The evaluator administered the Kaufman Brief Intelligence Test, Second Edition (KBIT-2), which yielded a nonverbal intelligence standard score of 118 (above average), a verbal intelligence standard score of 105 (average) and an IQ composite standard score of 114 (average) (Parent Ex. G at p. 3).  The evaluator also administered Module 2 of the Autism Diagnostic Observation Schedule (ADOS), described in the report as a "standardized, semi-structured observation instrument used to assess social and communicative behaviors in children" (id.).  In the area of communication, the student was able to maintain conversation for two turns; however, he did not readily initiate conversations without contextual support and the quality of his "turns" was reported to be poor (id.).  The student's responses to the evaluator were not always related to the topic, he used "scripted" language and pronoun reversal and he exhibited echolalia several times during the evaluation (id.).  The evaluator reported that when the student was given time for free play using dolls and various pieces of furniture, the student did not know how to play with these items and stated, "I want to play something else" (id.).  The evaluation report indicated that the student demonstrated a number of strengths including, instrumental and informational gestures to supplement verbal expression, responding well to cues for joint attention with gaze shifts, listening attentively to a story, asking questions regarding the story and commenting about the events of the story (id.).  With regard to reciprocal social interactions, the evaluator reported that the student's eye contact was fleeting; however, the student occasionally looked toward the evaluators and smiled to share enjoyment (id. at p. 4).  The student required the use of an activity schedule and reinforcers (id.).  The evaluator noted that although he exhibited social interactive strengths, such as commenting, requesting with a variety of sentence structures and inquiring during several interactions; overall, the student demonstrated difficulty initiating, maintaining and terminating conversations and his play skills were limited to parallel and associative play (id.).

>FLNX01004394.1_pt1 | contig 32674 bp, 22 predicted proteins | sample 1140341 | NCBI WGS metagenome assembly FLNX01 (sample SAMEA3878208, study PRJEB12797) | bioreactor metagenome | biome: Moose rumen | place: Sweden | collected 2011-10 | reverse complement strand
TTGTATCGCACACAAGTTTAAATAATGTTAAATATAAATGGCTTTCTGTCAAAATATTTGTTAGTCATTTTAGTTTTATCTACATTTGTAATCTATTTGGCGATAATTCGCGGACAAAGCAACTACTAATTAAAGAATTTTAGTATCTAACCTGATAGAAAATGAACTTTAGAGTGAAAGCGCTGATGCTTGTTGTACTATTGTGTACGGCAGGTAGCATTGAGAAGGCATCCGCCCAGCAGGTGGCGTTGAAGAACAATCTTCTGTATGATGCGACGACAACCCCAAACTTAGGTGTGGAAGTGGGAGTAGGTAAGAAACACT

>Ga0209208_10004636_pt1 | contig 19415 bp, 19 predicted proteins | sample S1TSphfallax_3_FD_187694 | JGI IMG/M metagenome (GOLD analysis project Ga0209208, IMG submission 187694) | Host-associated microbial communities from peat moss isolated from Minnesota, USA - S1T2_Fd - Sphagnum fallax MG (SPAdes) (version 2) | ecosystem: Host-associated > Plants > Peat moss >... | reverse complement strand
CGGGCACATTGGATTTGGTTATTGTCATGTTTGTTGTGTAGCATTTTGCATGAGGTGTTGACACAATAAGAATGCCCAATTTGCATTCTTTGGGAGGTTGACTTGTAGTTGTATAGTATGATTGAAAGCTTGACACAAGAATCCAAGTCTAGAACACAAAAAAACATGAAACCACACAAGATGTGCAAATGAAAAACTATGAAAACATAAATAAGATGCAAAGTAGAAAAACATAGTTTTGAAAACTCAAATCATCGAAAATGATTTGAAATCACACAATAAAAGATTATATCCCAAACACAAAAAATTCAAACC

Administration of the Oral and Written Language Scales (OWLS) revealed age appropriate expressive and receptive language skills and the evaluator opined that the student had the ability to use and understand language "within age level expectations" and that his language skills were a "significant strength" (Parent Ex. G at p. 4).  The evaluator determined that the scores achieved by the student on the OWLS were grossly consistent with the language skills he exhibited throughout the evaluation with regard to vocabulary, sentence structure and general knowledge (id. at pp. 4-5).  The evaluator noted that although the student's language skills were considered age appropriate based on standardized testing, his ability to use his knowledge of content (vocabulary), form (grammar) and use (pragmatics) concepts in successful social interactions was poor (id. at p. 5).

            The evaluator reported that the student separated easily from his parents and that while he was cooperative and compliant during the lengthy testing, the student required the support of an activity schedule and reinforcers, as well as, structure to maintain his focus and complete tasks (Parent Ex. G at p. 5).  Frequent redirection back to task was necessary, however; the student demonstrated a desire to communicate and interact with the evaluators throughout the evaluation (id.).  To gain additional information about the student's skills, the evaluator contacted the student's SEIT and his ABA therapist who reported that the student had made particular progress in the areas of language, social interaction and self help skills (id.).  The SEIT and ABA therapist indicated to the evaluator that in the classroom the student improved with teacher-directed and structured activities, but continued to require support in higher order social skills, including flexibility with imitation and maintenance of peer interaction (id.).  The student also required the use of reinforcers and a token economy system for low interest activities (id.).